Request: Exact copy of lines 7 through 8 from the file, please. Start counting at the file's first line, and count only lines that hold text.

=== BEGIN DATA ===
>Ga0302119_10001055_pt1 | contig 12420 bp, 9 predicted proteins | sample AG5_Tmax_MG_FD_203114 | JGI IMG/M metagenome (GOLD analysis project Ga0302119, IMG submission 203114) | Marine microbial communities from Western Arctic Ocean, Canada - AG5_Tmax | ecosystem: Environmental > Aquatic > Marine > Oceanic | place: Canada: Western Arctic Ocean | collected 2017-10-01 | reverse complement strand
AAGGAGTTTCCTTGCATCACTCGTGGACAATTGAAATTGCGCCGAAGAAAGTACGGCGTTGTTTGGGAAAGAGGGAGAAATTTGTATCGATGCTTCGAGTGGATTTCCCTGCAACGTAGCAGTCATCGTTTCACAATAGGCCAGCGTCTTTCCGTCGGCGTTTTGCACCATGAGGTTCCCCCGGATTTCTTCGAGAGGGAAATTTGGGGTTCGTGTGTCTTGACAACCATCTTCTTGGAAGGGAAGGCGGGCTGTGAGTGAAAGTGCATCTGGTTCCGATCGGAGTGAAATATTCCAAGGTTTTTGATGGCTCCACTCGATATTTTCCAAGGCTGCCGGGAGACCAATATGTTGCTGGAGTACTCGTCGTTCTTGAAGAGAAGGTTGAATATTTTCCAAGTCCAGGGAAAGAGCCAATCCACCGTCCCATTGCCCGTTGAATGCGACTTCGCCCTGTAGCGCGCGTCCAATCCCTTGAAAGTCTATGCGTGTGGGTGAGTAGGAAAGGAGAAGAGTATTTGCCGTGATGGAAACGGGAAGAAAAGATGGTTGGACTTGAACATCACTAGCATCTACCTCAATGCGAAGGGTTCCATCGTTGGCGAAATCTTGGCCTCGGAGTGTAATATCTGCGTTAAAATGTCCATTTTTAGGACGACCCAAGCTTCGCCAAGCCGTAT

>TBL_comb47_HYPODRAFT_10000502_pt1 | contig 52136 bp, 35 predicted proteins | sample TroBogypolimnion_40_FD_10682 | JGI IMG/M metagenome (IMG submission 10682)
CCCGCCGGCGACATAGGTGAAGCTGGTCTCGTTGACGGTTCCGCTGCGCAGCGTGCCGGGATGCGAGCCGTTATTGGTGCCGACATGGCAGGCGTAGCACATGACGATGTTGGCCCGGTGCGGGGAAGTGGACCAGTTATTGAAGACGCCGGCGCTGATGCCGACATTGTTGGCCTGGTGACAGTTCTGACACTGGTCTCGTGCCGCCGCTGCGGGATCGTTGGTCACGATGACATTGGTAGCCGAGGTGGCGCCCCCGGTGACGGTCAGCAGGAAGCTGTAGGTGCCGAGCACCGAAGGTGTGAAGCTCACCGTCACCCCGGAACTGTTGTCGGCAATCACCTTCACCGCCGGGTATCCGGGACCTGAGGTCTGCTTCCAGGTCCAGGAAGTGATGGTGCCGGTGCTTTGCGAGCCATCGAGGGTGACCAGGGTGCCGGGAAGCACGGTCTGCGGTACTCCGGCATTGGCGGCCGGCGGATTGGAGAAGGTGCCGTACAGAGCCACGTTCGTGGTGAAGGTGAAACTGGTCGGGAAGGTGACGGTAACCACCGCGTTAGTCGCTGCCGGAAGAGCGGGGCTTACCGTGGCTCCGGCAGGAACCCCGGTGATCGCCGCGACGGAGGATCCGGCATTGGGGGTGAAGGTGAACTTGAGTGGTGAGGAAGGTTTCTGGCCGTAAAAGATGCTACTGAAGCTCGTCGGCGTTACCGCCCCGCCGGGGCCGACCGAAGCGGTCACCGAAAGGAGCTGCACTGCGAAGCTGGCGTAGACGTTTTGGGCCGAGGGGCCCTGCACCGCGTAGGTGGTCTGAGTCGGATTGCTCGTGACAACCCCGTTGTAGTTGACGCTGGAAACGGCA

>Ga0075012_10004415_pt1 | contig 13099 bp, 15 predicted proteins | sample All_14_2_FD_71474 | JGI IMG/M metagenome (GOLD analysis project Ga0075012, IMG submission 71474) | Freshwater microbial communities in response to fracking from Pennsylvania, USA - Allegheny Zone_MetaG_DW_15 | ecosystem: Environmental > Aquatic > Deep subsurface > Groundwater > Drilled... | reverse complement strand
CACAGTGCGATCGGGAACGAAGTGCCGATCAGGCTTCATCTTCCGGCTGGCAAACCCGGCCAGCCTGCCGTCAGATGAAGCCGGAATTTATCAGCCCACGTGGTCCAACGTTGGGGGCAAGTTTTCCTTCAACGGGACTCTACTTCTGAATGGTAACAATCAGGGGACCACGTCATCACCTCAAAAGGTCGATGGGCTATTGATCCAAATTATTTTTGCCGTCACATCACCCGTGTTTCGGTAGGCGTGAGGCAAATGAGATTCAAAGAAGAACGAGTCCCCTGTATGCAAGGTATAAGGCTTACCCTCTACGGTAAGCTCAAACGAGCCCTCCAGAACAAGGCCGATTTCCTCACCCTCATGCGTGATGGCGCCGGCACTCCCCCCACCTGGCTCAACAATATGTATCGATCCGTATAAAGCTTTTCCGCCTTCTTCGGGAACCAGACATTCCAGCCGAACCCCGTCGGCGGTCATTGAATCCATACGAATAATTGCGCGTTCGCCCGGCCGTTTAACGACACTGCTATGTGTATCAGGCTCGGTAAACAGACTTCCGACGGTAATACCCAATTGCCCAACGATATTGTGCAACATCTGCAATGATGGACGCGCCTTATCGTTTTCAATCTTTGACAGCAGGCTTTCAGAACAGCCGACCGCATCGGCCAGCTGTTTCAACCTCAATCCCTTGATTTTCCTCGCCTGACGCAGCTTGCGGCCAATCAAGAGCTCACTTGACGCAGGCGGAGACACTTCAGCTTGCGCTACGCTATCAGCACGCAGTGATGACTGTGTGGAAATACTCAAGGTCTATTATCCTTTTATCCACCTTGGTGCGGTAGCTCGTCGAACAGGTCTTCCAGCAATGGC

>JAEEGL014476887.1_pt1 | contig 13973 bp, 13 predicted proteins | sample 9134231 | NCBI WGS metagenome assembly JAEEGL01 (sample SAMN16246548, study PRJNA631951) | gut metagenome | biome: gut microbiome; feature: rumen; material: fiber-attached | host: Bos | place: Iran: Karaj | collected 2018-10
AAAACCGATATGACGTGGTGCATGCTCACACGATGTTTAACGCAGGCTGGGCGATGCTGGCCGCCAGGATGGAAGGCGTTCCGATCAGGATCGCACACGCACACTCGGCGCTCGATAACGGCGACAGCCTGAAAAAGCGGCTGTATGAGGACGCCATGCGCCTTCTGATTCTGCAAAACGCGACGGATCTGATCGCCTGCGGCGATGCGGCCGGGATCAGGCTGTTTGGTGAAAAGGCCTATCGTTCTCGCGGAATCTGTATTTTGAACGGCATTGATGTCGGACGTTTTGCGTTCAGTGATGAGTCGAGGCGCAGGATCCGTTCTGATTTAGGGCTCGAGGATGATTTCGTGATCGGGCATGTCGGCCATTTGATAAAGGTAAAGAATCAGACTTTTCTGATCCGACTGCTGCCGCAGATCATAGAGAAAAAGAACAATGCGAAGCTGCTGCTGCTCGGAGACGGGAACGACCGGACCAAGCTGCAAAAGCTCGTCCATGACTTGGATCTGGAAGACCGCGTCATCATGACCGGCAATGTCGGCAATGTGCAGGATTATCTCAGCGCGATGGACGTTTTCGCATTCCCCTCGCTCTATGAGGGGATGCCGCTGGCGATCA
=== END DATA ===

>JAEEGL014476887.1_pt1 | contig 13973 bp, 13 predicted proteins | sample 9134231 | NCBI WGS metagenome assembly JAEEGL01 (sample SAMN16246548, study PRJNA631951) | gut metagenome | biome: gut microbiome; feature: rumen; material: fiber-attached | host: Bos | place: Iran: Karaj | collected 2018-10
AAAACCGATATGACGTGGTGCATGCTCACACGATGTTTAACGCAGGCTGGGCGATGCTGGCCGCCAGGATGGAAGGCGTTCCGATCAGGATCGCACACGCACACTCGGCGCTCGATAACGGCGACAGCCTGAAAAAGCGGCTGTATGAGGACGCCATGCGCCTTCTGATTCTGCAAAACGCGACGGATCTGATCGCCTGCGGCGATGCGGCCGGGATCAGGCTGTTTGGTGAAAAGGCCTATCGTTCTCGCGGAATCTGTATTTTGAACGGCATTGATGTCGGACGTTTTGCGTTCAGTGATGAGTCGAGGCGCAGGATCCGTTCTGATTTAGGGCTCGAGGATGATTTCGTGATCGGGCATGTCGGCCATTTGATAAAGGTAAAGAATCAGACTTTTCTGATCCGACTGCTGCCGCAGATCATAGAGAAAAAGAACAATGCGAAGCTGCTGCTGCTCGGAGACGGGAACGACCGGACCAAGCTGCAAAAGCTCGTCCATGACTTGGATCTGGAAGACCGCGTCATCATGACCGGCAATGTCGGCAATGTGCAGGATTATCTCAGCGCGATGGACGTTTTCGCATTCCCCTCGCTCTATGAGGGGATGCCGCTGGCGATCA